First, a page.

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Buddhadharma : Winter 2017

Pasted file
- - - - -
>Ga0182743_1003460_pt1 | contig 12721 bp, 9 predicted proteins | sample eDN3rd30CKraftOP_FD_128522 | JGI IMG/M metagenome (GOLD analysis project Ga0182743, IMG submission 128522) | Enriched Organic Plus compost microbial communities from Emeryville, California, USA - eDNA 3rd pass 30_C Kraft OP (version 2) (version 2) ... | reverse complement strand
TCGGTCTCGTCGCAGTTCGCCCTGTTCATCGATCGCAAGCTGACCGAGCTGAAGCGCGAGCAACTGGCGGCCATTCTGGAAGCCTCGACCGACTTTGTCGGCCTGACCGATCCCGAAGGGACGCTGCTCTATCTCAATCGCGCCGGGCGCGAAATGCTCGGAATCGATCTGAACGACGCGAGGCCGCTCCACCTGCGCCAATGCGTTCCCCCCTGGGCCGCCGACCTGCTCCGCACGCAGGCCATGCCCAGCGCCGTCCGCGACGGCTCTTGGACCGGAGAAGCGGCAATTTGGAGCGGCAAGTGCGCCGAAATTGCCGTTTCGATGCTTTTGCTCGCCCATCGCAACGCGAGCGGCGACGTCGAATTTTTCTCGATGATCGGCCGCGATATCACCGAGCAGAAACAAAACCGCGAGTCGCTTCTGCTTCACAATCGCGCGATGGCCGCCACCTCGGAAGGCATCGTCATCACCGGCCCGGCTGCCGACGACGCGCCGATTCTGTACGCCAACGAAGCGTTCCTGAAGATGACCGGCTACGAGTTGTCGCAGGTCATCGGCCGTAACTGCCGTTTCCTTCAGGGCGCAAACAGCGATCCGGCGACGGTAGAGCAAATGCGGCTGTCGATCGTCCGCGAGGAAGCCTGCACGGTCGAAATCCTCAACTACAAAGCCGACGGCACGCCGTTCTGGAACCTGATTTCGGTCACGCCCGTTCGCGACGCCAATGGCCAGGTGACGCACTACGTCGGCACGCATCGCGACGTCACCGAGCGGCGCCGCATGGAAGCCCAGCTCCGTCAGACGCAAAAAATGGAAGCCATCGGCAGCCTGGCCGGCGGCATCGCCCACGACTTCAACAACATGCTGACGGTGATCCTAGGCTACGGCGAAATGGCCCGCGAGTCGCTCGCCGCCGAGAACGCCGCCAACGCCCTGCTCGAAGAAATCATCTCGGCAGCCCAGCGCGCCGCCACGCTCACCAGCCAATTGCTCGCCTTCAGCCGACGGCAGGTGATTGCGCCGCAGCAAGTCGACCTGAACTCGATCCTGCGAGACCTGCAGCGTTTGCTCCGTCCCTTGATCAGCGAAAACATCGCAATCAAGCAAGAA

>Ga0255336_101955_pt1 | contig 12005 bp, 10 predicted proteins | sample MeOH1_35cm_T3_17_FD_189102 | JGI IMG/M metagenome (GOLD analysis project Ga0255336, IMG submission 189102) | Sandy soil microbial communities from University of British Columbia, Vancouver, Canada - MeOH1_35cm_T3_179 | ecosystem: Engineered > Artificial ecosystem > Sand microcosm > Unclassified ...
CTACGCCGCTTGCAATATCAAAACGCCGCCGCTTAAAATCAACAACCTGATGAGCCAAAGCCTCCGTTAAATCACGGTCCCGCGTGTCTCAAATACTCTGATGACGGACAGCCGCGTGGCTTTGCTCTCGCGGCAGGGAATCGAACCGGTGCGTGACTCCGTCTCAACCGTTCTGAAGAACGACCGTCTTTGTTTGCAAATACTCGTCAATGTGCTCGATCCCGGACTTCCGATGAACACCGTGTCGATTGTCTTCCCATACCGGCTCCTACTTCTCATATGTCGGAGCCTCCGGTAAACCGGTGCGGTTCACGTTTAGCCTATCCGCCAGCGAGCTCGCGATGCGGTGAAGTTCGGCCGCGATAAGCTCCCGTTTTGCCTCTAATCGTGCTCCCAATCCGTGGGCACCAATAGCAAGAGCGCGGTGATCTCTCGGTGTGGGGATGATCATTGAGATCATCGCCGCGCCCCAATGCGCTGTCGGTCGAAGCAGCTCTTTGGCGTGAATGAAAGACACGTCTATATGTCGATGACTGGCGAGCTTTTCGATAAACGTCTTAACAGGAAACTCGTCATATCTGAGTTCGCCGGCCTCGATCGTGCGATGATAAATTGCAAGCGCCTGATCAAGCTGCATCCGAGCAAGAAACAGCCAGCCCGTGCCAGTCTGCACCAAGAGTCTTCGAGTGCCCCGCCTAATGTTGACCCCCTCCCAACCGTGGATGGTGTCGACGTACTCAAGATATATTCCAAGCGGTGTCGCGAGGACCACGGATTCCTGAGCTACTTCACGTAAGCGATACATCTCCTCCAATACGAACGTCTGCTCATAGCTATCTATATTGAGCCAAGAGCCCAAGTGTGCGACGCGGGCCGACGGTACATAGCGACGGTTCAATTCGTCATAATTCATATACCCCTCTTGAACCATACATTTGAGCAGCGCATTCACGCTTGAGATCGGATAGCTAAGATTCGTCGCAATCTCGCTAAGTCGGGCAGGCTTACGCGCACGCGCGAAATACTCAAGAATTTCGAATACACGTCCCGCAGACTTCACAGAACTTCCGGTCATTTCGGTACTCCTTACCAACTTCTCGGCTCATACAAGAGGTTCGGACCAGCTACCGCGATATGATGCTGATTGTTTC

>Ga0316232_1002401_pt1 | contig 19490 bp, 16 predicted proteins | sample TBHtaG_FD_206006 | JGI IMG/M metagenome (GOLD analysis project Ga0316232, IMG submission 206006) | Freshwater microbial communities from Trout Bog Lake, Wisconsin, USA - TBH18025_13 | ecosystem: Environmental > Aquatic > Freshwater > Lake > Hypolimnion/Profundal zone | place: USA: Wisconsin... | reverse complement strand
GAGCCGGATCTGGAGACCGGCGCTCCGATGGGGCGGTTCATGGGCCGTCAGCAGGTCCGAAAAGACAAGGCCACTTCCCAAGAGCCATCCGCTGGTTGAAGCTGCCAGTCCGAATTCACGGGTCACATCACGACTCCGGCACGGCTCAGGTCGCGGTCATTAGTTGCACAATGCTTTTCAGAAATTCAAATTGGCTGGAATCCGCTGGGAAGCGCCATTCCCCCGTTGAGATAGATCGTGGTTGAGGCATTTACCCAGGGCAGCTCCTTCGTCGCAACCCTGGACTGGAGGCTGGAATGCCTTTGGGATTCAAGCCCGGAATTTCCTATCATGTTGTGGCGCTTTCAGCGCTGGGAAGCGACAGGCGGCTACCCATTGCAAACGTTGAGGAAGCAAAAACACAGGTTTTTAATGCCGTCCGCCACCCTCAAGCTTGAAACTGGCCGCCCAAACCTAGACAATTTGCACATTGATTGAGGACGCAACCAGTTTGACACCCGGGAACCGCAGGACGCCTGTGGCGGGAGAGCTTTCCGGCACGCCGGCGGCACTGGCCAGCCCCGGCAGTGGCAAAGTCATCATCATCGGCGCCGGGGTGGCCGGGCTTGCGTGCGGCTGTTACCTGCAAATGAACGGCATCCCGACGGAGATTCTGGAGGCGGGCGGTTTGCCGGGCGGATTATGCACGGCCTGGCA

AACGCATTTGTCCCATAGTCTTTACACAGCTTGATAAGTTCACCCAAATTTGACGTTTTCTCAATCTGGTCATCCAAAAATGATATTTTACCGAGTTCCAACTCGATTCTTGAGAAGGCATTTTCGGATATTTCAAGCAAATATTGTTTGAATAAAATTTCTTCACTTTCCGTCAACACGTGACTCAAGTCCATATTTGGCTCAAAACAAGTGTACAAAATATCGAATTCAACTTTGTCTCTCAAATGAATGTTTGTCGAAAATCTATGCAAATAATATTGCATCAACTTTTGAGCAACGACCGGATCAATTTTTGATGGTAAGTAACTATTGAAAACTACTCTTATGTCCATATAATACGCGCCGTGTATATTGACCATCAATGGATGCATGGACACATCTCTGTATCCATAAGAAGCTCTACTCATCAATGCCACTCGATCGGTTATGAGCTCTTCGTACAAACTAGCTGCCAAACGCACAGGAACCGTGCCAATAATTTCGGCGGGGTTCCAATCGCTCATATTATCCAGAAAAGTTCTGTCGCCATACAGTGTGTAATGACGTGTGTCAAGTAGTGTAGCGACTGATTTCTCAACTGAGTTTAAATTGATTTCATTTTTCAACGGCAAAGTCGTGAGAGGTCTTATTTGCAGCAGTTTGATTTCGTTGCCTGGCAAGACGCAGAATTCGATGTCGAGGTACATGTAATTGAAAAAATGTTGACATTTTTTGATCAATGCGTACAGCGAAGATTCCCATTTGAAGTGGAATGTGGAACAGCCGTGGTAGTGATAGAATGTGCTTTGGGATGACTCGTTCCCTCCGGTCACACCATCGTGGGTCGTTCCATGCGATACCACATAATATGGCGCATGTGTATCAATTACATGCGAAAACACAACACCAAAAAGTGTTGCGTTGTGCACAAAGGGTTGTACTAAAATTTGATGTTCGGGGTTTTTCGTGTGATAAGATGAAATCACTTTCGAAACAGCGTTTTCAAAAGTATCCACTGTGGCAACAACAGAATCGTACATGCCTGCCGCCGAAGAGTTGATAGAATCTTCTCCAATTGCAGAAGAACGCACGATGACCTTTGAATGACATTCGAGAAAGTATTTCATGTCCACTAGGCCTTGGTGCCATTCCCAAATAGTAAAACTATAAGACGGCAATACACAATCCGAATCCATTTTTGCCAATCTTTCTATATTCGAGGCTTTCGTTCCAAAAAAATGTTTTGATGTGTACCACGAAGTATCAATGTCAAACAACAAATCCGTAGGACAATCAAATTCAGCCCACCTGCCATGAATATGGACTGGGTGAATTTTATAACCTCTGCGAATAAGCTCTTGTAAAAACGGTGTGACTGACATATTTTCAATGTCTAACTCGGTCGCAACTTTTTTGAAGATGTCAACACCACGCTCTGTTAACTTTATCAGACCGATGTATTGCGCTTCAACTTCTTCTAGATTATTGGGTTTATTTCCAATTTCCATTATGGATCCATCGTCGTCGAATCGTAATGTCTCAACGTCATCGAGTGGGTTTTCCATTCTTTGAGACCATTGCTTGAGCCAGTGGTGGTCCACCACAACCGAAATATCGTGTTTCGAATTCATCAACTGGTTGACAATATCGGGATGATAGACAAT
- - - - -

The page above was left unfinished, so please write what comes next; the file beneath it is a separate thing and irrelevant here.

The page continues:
62 Buddhadharma: The PracTiTioner's QuarTerly Buddhadharma: Dukkha is the starting point of Buddhist teachings, but not everyone speaks about it in the same way. Speaking from your own tradition, what does dukkha mean? Konin Cardenas: In the Zen tradition, dukkha is often translated as “suffering,” although more often it means dissatisfac- tion or the nagging sense that something is off, or sometimes even existential angst. It seems that dukkha is discussed more explicitly in American Zen than it commonly has been elsewhere in the Zen world. In my experience, Japanese Zen tends to assume that people come to practice seeking enlightenment—I can’t think of a single time I heard the word “dukkha” used during my Japa- nese training. American Zen, however, acknowledges that whether or not people are seeking some kind of transcendent experience, they often come to practice motivated by the feeling that their life is difficult; I hear “dukkha” often at the places where I’ve trained in the U.S. But regardless of where it’s practiced, Zen (left—right):vAschelleAndré,unknown,sArAsvAti,unknown thuBten chodRon is abbess of Sravasti Abbey in Newport, Washington Bhikkhu Bodhi is a senior Theravada monk, scholar, and translator MARk unno is a Shin Buddhist priest and professor of East Asian religions at the University of Oregon konin cARdenAs is the guiding teacher of Ekan Zen Study Center BhiKKhu Bodhi: In the Pali suttas, the discourses of the Buddha, the word dukkha is used in at least three senses. One, which is probably the original sense of the word dukkha and was used in conventional discourse during the Bud- dha’s time, is pain, particularly painful bodily feelings. The Buddha also uses the word dukkha for the emotional aspect of human existence. There are a number of synonyms that comprise this aspect of dukkha: soka, which means sorrow; aryadeva, which is lamentation; dolme- nasa, which is sadness, grief, or displea- sure; and upayasa, which is misery, even despair. The deepest, most comprehen- sive aspect of dukkha is signified by the term samkara-dukkha, which means the dukkha that is inherent in all conditioned phenomena simply by virtue of the fact that they are conditioned.